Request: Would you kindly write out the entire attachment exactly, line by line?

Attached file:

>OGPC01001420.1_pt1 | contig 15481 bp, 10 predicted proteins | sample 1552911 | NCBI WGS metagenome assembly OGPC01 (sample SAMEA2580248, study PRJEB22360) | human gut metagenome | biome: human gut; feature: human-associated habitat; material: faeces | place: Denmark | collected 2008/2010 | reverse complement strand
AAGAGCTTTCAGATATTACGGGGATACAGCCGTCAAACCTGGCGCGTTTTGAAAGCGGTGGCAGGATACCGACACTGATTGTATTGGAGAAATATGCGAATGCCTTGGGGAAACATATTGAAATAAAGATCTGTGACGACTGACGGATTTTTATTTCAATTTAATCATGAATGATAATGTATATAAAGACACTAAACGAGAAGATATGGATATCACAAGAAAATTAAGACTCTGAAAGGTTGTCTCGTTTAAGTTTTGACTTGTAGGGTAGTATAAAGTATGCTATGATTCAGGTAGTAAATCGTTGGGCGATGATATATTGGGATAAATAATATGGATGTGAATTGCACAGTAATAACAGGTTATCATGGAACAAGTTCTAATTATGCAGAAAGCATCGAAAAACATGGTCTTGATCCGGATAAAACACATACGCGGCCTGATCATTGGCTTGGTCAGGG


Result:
>OGPC01001420.1_pt1 | contig 15481 bp, 10 predicted proteins | sample 1552911 | NCBI WGS metagenome assembly OGPC01 (sample SAMEA2580248, study PRJEB22360) | human gut metagenome | biome: human gut; feature: human-associated habitat; material: faeces | place: Denmark | collected 2008/2010 | reverse complement strand
AAGAGCTTTCAGATATTACGGGGATACAGCCGTCAAACCTGGCGCGTTTTGAAAGCGGTGGCAGGATACCGACACTGATTGTATTGGAGAAATATGCGAATGCCTTGGGGAAACATATTGAAATAAAGATCTGTGACGACTGACGGATTTTTATTTCAATTTAATCATGAATGATAATGTATATAAAGACACTAAACGAGAAGATATGGATATCACAAGAAAATTAAGACTCTGAAAGGTTGTCTCGTTTAAGTTTTGACTTGTAGGGTAGTATAAAGTATGCTATGATTCAGGTAGTAAATCGTTGGGCGATGATATATTGGGATAAATAATATGGATGTGAATTGCACAGTAATAACAGGTTATCATGGAACAAGTTCTAATTATGCAGAAAGCATCGAAAAACATGGTCTTGATCCGGATAAAACACATACGCGGCCTGATCATTGGCTTGGTCAGGG